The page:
On average, can you guess how much we tend to gain this time of year? MedPage Today has the details, and while I can layout all the calculated percentages, the gist is, people gain. Above all, the time it takes to put weight on, is nothing compared to the time it takes to shake it off.
So this season, aim to maintain. Yes, don’t try to lose weight, just maintain your weight. By New Years, you will be 1-5 pounds ahead of the average. A few tips on how to maintain:
- Solidify your ongoing good habits. While eating predominately healthy, real food, we need to have a casual plan for meals throughout the week. Don’t skip meals, and stick to a meal routine. Meals should include fat (yes, we need more fat than most people think), protein and moderate carbohydrates. The golden rule I provide to clients is start the day off with protein (20-30 grams) to prevent cravings and snacking later in the day and then follow-up lunch and dinner with a palm-sized portion of protein, 1/4 of the plate coming from fruit or ancient grains, and the other half of the plate being vegetables, starchy (potatoes, parsnips, plantains) and non-starchy kinds. Have more of the starchy vegetables if you are active.
- Eat breakfast. Even if you wake-up some mornings and decide you are not hungry, go about eating around the brunch hour and assess how much more you eat in the evening. I am not saying everyone carries their highest calorie intake into the few hours before bed, but more often my non-breakfast eaters do, and this time of day is the hardest to make the cleanest and healthiest choices.
- Cap your time on Snapchat and Instagram and start organizing your kitchen, recipes and grocery list. The more organized and prepared we are with easy to grab snacks and batch-cooked meals, healthy eating is the obvious choice. Don’t overhaul your diet, just take one step closer to the farm. Instead of chips and granola bars, have nutsand fruit or vegetable. Instead of a protein bars, have hard boiled eggs or grassfed jerky.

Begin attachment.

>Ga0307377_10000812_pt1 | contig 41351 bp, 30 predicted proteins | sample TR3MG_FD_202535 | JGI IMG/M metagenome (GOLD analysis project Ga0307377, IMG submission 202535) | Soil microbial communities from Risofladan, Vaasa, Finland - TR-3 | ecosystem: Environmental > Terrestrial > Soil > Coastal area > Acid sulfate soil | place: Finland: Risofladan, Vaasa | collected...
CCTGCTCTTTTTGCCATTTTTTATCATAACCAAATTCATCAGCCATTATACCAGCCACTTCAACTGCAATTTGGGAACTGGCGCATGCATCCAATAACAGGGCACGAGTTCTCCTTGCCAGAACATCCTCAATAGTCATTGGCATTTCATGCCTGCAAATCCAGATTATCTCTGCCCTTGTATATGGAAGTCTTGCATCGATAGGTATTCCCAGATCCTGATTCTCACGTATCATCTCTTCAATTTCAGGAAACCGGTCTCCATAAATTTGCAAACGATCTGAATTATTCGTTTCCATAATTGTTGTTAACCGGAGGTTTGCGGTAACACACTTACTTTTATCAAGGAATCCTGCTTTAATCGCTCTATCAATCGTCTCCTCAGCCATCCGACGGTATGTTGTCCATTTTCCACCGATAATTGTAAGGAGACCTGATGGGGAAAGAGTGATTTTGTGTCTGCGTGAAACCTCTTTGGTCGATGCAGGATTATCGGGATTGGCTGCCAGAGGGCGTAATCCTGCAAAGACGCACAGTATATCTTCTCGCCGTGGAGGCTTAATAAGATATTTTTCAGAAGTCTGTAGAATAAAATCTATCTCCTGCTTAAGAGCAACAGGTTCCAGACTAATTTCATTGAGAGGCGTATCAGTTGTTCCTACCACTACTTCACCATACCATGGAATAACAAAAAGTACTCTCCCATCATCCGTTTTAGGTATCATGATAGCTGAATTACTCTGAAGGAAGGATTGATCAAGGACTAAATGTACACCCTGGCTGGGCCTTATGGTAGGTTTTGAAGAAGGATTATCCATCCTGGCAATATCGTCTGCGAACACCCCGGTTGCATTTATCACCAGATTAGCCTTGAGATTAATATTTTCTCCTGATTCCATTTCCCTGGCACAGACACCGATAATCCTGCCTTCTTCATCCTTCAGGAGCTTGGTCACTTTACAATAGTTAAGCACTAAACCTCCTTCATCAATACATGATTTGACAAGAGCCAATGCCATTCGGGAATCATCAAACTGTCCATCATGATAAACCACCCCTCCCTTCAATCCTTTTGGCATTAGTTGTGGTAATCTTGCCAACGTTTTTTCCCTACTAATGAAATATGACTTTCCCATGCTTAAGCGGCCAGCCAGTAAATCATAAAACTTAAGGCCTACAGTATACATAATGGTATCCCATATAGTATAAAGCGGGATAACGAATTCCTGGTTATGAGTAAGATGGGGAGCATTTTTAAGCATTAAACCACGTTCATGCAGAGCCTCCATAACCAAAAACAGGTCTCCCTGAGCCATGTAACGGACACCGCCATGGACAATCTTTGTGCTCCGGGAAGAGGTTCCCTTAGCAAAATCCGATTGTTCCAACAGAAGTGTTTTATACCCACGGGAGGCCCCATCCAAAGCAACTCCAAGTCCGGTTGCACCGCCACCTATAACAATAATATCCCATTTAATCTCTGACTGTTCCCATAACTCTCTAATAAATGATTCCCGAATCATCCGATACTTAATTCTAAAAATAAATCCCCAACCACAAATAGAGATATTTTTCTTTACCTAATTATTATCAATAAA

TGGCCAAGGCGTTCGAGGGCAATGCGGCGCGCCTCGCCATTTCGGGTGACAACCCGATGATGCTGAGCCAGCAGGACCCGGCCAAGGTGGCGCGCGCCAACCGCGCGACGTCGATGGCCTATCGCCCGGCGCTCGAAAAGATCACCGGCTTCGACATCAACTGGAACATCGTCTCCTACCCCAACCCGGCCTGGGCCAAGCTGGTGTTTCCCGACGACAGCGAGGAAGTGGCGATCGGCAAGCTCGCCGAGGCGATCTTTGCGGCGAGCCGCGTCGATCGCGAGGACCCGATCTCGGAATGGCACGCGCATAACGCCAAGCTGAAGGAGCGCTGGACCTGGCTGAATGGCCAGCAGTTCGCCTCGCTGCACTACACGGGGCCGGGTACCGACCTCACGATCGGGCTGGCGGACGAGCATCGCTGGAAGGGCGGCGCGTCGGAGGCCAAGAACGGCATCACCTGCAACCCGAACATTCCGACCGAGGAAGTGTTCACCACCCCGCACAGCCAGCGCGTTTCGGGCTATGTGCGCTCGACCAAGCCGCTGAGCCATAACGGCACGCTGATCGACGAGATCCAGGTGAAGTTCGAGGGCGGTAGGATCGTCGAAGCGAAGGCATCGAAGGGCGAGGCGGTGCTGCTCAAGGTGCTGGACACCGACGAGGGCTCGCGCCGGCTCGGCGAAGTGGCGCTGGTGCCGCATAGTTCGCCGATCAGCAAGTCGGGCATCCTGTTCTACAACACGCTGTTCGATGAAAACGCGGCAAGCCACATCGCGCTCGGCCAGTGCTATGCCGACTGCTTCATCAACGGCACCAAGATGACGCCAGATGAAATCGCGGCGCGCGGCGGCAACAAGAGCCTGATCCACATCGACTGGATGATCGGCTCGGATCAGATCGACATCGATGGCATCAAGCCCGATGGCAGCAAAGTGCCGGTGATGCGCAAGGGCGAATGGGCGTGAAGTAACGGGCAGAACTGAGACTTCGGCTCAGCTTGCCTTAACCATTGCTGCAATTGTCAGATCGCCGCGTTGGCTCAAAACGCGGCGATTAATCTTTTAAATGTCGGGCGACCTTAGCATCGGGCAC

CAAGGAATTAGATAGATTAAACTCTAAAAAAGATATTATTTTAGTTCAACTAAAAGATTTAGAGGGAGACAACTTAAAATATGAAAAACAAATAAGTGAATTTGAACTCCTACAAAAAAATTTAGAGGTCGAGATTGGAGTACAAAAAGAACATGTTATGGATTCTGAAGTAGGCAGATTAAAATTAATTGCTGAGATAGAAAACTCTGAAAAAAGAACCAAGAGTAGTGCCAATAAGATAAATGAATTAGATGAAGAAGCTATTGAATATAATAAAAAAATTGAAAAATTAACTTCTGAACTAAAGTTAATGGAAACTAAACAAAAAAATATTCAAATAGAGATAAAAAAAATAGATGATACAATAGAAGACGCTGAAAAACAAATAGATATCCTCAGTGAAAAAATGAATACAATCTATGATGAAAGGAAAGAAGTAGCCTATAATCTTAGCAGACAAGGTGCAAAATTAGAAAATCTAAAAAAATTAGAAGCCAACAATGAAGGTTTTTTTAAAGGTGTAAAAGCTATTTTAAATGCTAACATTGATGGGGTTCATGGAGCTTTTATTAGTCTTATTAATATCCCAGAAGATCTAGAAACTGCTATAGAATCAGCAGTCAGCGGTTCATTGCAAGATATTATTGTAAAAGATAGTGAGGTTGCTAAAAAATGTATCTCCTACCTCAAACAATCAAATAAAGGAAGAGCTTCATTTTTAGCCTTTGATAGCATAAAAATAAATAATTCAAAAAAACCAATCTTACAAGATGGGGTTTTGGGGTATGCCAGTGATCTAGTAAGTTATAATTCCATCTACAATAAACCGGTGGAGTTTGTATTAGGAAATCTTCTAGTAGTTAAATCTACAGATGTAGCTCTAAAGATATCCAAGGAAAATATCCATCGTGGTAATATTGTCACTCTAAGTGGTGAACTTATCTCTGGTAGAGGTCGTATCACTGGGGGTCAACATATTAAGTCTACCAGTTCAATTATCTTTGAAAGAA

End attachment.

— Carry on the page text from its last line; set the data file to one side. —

- Grocery shop every week. Even if there are more social gatherings this month, still purchase plenty of produce. When I am busy I am the queen of buying frozen items like berries, broccoli, cauliflower, green beans, mango, etc. This season is a great time to enjoy warm food, and warm berries in the evening is a great treat, and roasted vegetables (from frozen) can go a long way for a healthy dinner and leftovers.
- If you are not getting 60 ounces of water a day by the afternoon, up your game. Being hydrated is one of the best things you can do for yourself. And it’s cheap!
- Buddy up. Find a partner who has a similar health goal, and communicate daily with food ideas and challenges, using each other for support.
If you are the host, or attending parties:
- If you are overseeing most of the food, make all you can ahead of time and freeze Approaching the event with fewer to-do’s will make the experience more fun and manageable.
- When reaching for a treat at a party, opt for something you are honestly and truly going to enjoy and have time to chew and taste. Additionally, contribute to the party and bring a healthy app and dessert.
- Indulge in the memories at holiday parties verse food. Not often do we think back on a memory and say, “I was so glad I ate all that food.” Keep portions in check, but also see how much you can laugh.
- If you have a day of baking on the calendar, be sure to taste only what you need to. A teaspoon should be more than enough. If you need a distraction for your mouth while the house begins to smell like chocolate, write down your goal, pour yourself some tea, and pop in a piece of gum.
Secondly, the holidays are so much fun. Keep your perspective positive during this busy time of year and take care of yourself inside and out. Above we touched on food, yet, prioritize mental health too.
- Pencil in a few extra sessions of yoga, briefly write up a gratitude list each morning, download a meditation app (Calm, HeadSpace, 10% Happier, etc) and or enjoy a good book.
- Be sure to clock in enough sleep. Strive for at least 8 hours. When we are sleep deprived we tend to eat more food, make poorer food choices and move less overall.
Happy holidays, and cheers to the New Year in good health!